It rained lightly in London on Thursday and we felt somehow prepared that something momentous might happen. Charles had gone to Balmoral. His sister Anne was already there. His brothers followed soon. Elizabeth had cancelled an important function, a privy council meeting. She had also missed the Highland Games.

And then the news popped into our phones. The UK’s monarch had gone. At 96, a ripe old age. You wouldn’t have guessed if you looked at the streets. I was in Covent Garden area with a friend at an Indian-Chinese restaurant. The music continued. Patrons kept coming in. There was no announcement. The English pub across too was vibrant in the light summer rain.

A helicopter flew over us but there were no sirens. Nobody suggested that the shops or restaurants should close. Nobody threatened anyone and nobody needed to board up their windows.

Later, as I headed to the bus stop I saw a giant poster, saying, simply, Her Majesty the Queen, 1926-2022. They were prepared. It was inevitable. The streets were quiet as London evenings are on wet evenings when people head home.

At Victoria station, I saw a young woman in jeans and t shirt with two friends asking the police officer the way you Buckingham Palace. She was carrying a large bouquet. I walked to the Palace, people had started gathering. There was no hysteria. The police were invisible. I had seen far more security near Downing Street, the home of the prime minister, the previous day.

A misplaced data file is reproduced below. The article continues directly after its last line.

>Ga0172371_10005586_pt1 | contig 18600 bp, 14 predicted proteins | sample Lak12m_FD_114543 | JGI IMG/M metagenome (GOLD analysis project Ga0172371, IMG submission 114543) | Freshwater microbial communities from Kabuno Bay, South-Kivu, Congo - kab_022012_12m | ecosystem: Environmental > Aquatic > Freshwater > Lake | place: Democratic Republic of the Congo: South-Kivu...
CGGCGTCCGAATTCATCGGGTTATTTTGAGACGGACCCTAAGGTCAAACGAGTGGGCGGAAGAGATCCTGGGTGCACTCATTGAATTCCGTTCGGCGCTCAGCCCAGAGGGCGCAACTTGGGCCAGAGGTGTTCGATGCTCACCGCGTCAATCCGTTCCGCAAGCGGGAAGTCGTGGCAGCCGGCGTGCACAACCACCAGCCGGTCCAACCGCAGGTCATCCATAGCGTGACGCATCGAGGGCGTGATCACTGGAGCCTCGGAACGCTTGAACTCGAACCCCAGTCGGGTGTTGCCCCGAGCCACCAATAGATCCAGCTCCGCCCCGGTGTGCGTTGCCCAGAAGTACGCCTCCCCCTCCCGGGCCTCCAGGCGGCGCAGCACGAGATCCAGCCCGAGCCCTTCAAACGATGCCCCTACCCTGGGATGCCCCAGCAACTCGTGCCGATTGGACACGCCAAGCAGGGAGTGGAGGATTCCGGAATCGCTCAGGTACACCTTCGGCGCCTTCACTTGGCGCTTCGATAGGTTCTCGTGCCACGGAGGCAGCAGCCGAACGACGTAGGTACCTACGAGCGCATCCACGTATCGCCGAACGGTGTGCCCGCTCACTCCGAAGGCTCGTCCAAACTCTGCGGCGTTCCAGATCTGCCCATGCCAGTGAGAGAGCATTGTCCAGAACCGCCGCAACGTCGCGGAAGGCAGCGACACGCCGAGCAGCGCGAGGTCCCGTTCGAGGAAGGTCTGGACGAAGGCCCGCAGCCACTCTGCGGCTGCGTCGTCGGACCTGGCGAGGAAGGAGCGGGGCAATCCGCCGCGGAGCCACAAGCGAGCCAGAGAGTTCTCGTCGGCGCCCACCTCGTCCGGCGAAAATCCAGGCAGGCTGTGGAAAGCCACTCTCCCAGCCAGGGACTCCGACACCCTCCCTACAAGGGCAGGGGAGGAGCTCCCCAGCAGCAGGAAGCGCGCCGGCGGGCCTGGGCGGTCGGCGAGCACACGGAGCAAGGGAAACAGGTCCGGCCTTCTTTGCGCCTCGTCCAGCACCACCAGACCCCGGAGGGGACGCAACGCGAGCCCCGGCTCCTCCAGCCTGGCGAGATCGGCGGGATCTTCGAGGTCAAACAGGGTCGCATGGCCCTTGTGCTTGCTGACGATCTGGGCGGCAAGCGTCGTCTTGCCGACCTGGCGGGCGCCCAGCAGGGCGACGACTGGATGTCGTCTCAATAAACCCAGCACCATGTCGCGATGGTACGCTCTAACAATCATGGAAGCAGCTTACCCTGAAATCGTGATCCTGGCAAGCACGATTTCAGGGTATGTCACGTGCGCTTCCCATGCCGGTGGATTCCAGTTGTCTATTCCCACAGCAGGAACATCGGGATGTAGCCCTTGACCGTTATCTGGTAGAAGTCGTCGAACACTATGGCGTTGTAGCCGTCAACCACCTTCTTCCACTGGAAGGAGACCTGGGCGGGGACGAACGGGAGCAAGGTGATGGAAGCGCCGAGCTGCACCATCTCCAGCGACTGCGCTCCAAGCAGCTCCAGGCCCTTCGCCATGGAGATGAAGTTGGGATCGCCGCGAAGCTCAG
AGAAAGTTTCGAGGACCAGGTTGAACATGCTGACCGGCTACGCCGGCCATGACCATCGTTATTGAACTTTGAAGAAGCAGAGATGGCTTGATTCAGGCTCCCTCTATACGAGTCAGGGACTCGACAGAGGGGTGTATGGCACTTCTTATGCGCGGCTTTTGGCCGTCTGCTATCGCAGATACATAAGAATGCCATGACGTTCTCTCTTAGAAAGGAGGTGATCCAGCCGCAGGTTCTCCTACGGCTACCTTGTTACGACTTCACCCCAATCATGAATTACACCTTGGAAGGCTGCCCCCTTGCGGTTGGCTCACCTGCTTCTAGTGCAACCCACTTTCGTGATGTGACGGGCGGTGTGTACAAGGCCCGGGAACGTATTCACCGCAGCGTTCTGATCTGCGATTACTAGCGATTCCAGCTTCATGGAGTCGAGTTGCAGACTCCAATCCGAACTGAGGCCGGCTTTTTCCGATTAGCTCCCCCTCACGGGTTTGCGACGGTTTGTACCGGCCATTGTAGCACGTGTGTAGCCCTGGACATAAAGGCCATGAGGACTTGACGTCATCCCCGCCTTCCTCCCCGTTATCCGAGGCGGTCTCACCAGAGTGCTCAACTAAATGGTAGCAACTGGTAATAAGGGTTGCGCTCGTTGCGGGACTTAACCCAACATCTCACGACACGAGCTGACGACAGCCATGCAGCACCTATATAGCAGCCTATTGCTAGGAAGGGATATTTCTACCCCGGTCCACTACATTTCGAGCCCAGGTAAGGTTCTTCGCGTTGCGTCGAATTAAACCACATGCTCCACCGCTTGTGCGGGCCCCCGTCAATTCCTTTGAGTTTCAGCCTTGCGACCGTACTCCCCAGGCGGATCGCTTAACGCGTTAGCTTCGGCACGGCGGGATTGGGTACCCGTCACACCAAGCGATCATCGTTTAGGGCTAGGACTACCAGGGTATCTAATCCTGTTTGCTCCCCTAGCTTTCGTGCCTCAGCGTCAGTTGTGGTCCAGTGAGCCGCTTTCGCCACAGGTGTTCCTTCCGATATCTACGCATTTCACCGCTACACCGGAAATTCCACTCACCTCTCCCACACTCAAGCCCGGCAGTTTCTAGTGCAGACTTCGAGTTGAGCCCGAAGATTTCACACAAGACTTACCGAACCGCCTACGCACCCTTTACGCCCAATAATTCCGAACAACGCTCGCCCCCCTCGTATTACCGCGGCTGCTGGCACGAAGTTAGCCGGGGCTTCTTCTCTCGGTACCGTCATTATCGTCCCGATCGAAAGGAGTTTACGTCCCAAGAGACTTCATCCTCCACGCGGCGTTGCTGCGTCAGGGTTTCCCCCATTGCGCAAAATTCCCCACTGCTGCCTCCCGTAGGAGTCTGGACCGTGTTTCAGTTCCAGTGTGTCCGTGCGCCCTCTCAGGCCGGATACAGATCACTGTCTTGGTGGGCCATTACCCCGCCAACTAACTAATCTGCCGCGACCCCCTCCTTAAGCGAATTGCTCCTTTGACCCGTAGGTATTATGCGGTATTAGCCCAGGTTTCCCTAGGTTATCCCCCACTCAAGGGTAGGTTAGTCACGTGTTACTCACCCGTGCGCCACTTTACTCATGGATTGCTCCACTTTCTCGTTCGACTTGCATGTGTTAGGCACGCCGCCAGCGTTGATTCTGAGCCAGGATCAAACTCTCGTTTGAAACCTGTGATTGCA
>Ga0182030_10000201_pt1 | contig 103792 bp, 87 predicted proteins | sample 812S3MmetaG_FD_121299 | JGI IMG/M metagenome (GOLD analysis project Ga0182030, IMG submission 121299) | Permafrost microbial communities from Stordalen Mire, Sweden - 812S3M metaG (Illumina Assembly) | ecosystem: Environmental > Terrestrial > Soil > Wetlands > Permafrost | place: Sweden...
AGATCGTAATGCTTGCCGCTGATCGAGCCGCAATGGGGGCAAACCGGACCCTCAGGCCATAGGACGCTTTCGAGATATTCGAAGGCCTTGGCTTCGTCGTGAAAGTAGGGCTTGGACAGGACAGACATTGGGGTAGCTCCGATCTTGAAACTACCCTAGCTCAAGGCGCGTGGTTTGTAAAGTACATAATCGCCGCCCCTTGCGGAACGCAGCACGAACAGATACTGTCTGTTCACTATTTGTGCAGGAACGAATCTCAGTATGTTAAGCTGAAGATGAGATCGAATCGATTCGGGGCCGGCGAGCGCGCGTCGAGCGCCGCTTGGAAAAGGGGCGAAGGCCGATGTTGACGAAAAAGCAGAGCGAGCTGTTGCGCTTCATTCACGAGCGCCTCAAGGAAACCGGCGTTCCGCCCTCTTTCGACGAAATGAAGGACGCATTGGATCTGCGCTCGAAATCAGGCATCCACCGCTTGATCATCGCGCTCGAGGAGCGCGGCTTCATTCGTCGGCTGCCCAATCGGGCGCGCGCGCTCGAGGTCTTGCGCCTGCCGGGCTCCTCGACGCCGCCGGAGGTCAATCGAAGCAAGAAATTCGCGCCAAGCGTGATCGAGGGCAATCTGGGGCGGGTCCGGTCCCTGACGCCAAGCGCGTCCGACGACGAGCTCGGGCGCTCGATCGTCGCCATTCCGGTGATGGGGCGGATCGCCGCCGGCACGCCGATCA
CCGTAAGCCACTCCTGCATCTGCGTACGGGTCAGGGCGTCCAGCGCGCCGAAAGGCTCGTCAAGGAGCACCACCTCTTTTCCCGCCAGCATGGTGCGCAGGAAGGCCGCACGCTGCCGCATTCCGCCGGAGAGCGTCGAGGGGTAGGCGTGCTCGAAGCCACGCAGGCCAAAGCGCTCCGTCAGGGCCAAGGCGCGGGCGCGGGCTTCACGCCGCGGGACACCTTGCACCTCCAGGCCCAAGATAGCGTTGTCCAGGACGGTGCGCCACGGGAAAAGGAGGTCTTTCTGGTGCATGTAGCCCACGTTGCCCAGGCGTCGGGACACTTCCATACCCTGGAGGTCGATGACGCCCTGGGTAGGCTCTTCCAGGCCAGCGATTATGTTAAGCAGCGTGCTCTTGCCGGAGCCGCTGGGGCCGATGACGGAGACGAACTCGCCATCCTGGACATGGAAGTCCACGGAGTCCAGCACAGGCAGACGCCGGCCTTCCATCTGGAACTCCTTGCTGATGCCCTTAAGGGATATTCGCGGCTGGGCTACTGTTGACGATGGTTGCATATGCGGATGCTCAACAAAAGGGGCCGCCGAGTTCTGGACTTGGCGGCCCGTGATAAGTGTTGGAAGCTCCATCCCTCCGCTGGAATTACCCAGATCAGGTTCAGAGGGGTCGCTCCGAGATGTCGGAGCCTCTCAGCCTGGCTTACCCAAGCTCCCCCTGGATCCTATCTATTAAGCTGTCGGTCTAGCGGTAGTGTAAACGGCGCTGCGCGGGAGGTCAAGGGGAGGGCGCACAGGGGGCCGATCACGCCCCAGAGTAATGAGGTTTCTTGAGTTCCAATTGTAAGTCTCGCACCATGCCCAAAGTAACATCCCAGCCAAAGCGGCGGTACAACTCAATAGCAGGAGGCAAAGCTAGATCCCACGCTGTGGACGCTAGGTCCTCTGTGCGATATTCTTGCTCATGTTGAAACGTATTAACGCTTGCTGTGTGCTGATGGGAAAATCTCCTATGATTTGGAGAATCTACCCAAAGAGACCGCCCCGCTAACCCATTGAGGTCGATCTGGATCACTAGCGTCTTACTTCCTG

Stoicism, stiff upper lip. Mustn’t grumble. Keep calm and carry on. These are the cliches by which the English are known. For a monarch who reigned for 70 years, Londoners showed their unsentimental demeanour.

It is easy to imagine Boris Johnson feeling terrible, missing out the chance to give a speech where he would have somehow placed himself at the centre. It is also easy to imagine someone like Margaret Thatcher rising to the occasion with a speech worthy of the day. Or Tony Blair, with his keen instinct of the masses, saying exactly what the British people would want to hear.

Instead we have Liz Truss, in her first week as prime minister, expected to play a unifying role, mourning the death of the woman who represented the institution she once wanted to eradicate.

Britain changed in the 70 years of Elizabeth’s time as Queen. Four years after she began her rule, Britain was humiliated at Suez, John Osborne wrote Look Back in Anger, and the Committee for Nuclear Disarmament came into being, challenging the Cold War consensus.

She saw the empire she had inherited shrink, and by the time of the Commonwealth Summit in June this year in Kigali, Rwanda, which the UK had never colonised, the UK was a shadow of its former self.

That incredible shrinking could be humiliating to many. Elizabeth handled it with grace. There are many ways to shorten her name, but she was always referred to in full.

Never elected, she was admired and loved by many, respected by many more even if they may not have felt affection for her personally. What she really believed in about the great issues of the day, we will never know.

The monarch in the UK reigns, does not rule. The one who rules shares her name, but it is a shrunken name, Liz. Like what has become of the nation, overtaken by some former colonies, which chose to leave the European Union, and is now not so much a sceptred isle, but a small island off the coast of Europe, unsure of itself.

New York-based Salil Tripathi lived and wrote from London from 1999 to 2019.